Who Am I?

This timeless question has added complexity for individuals connected to adoption. Particularly for adopted individuals, being able to integrate their birth family experience with their adoptive family experience is necessary for forming a cohesive self. This includes being able to integrate elements of birth culture with culture of experience, which is frequently different. Many adoptees need extra support as they navigate the uniquely complex journey of figuring out who they are and their place in the world. Mental Health professionals who have an accurate understanding of adoption along with training about adoption and related issues are best able to serve this population.

Integrating the Various Parts of Self

Adoption research often describes self-identity as being derived from a combination of our own internal appraisal and messages from others. The different aspects of self can include our physical self, psychological self, our social self, and our self-esteem which is how we judge ourselves. Integrating the various parts of “self” into a cohesive whole is how we form our identity. Watch the video, “Adoption and Identity Intertwined” by Mei Kelly. This video interviews many adoptees who share about the importance and challenges of identity.

We all go through developmental stages, particularly as teens, where we try on a lot of different hats before we figure out who we uniquely are. Many adopted people struggle to figure out who they are because they often don’t have a lot of knowledge or information about their own history. It’s hard to know where you’re going if you don’t know where you’ve been! Supporting adoptees learning all they can about themselves and honoring their right to own their own history is critical in working with adoptive families on identity related issues.

Filling in the Blanks

Helping families create openness with their child is essential in supporting the child or youth in their identity development. Families may have a hard time talking about issues related to their child’s birth family. This history may be filled with difficult information or parents may not have the information, so they hesitate to start conversations.

It’s important for parents and professionals to remember that just because youth are not bringing up feelings or questions related to adoption, it doesn’t mean they aren’t thinking about it. Particularly during the adolescent years when identity is central, youth are eager for information to fill in the blanks.

Experts behind NTI Training (National Adoption Competency Mental Health Training Initiative) recommend that parents always be honest with youth about their histories, even if difficult information is a part of their past experiences. Sharing information in realistic, honest and age appropriate ways is vital. Experts also recommend sharing information before adolescence because of the tumult that often accompanies the teen years (and that tumult goes for all teens, not just ones who were adopted!).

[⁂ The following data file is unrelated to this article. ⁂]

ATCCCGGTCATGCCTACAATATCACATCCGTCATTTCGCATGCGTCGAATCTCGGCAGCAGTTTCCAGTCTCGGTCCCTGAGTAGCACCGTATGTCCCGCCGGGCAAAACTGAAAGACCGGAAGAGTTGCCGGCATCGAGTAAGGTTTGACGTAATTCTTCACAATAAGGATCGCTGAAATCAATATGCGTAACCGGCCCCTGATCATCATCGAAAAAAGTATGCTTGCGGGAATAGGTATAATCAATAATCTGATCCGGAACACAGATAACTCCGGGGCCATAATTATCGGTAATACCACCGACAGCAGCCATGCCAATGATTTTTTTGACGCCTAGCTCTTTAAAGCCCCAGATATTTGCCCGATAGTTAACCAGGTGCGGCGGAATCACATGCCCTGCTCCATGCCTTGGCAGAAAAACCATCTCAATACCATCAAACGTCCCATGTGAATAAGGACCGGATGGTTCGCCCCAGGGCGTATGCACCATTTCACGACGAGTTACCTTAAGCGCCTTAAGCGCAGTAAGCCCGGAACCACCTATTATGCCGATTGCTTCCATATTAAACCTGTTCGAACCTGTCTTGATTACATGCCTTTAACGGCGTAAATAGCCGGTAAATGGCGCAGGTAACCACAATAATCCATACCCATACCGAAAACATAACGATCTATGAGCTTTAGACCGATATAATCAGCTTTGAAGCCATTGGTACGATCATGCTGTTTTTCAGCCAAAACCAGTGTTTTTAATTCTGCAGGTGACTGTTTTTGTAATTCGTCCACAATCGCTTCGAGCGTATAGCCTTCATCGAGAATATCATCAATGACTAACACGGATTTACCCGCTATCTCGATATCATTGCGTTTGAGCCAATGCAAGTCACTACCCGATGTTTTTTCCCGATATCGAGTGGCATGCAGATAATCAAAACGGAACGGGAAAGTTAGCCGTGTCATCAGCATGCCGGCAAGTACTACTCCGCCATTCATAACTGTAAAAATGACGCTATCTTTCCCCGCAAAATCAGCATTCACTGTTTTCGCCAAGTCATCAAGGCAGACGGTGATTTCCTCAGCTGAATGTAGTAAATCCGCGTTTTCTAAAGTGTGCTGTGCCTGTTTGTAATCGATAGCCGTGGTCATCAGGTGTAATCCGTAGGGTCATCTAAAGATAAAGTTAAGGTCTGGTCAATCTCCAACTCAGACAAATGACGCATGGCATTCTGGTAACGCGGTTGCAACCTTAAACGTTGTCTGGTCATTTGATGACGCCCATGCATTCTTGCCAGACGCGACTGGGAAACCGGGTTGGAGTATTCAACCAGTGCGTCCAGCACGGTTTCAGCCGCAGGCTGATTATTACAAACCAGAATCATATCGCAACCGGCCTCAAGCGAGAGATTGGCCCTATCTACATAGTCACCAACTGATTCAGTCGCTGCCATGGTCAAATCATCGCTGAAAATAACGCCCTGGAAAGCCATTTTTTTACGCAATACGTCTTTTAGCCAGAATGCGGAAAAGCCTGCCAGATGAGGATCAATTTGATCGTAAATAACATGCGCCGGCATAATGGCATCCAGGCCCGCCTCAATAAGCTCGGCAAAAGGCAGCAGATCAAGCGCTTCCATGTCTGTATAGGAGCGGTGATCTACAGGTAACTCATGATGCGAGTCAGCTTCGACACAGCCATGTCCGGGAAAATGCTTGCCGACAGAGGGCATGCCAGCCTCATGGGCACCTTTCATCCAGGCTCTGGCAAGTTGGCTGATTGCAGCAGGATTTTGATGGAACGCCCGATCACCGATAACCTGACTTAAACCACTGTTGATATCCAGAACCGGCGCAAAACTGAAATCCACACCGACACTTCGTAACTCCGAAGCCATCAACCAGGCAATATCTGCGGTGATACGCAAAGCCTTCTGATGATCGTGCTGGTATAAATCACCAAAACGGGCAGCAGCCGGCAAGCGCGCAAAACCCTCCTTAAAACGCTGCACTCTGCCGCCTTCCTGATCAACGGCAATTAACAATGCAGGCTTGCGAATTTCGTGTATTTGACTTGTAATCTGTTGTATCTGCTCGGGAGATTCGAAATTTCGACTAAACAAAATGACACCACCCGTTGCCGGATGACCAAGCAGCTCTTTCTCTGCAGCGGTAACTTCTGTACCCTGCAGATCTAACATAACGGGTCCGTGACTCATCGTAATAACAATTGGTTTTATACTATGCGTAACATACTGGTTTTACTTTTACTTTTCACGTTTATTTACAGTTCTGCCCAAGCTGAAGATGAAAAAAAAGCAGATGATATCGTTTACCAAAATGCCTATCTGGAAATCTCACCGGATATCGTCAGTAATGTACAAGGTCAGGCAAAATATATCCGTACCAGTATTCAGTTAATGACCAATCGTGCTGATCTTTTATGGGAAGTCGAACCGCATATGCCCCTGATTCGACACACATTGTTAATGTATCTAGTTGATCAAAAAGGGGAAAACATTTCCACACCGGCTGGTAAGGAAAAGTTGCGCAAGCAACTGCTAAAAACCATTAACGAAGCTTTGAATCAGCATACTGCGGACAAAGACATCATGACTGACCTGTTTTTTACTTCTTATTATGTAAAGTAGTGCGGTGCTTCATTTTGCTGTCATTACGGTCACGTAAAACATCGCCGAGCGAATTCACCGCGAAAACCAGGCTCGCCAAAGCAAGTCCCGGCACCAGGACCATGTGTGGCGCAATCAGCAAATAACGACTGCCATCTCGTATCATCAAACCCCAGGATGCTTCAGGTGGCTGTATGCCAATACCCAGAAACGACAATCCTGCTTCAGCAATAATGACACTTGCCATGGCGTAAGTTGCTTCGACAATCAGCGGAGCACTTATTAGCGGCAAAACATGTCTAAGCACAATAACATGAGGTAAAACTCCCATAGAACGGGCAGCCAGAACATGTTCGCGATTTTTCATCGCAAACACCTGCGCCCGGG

As the adoption conversation unfolds, this is a key time for parents to reach out for adoption competent supports, particularly if there is challenging or missing information from the past. These supports can help navigate these conversations in an effective way. Adoption competent therapists at The Center for Adoption Support and Education may be a valuable resource. Learn more.

Diversity, Ethnicity and Culture

Children whose birth ethnicity and culture differs from their adoptive family’s may experience other significant challenges as they strive to develop an identity. Families should be regularly infusing the child’s birth culture into the family’s experience on a regular basis. Exposing children to role models that are ethnically and culturally similar and making sure the whole family has regular interactions with members of the child’s birth culture is critically important for a youth to experience a sense of integration in their lives. Parents should reach out for culturally appropriate supports in order to create authentic bridges between birth and adoptive family experiences.

Providing Effective Support

Mental Health and Child Welfare professionals who receive adoption specific training are best suited to support youth and their families as they work through identity related challenges. NTI is a comprehensive training that provides professionals with both the knowledge and the tools to fully understand these nuances in adoptive families and create strategies that make sense based on the unique experiences of persons connected to adoption.

Go further:

NTI was funded through a cooperative agreement (#90CO1121) between the Children’s Bureau, Administration for Children and Families, US Department of Health and Human Services and the Center for Adoption Support and Education (C.A.S.E.). Explore the NTI website: www.adoptionsupport.org/nti.

NTI Authors: Kim Paglino, Lisa Maynard, Edna Davis-Brown and Dawn Wilson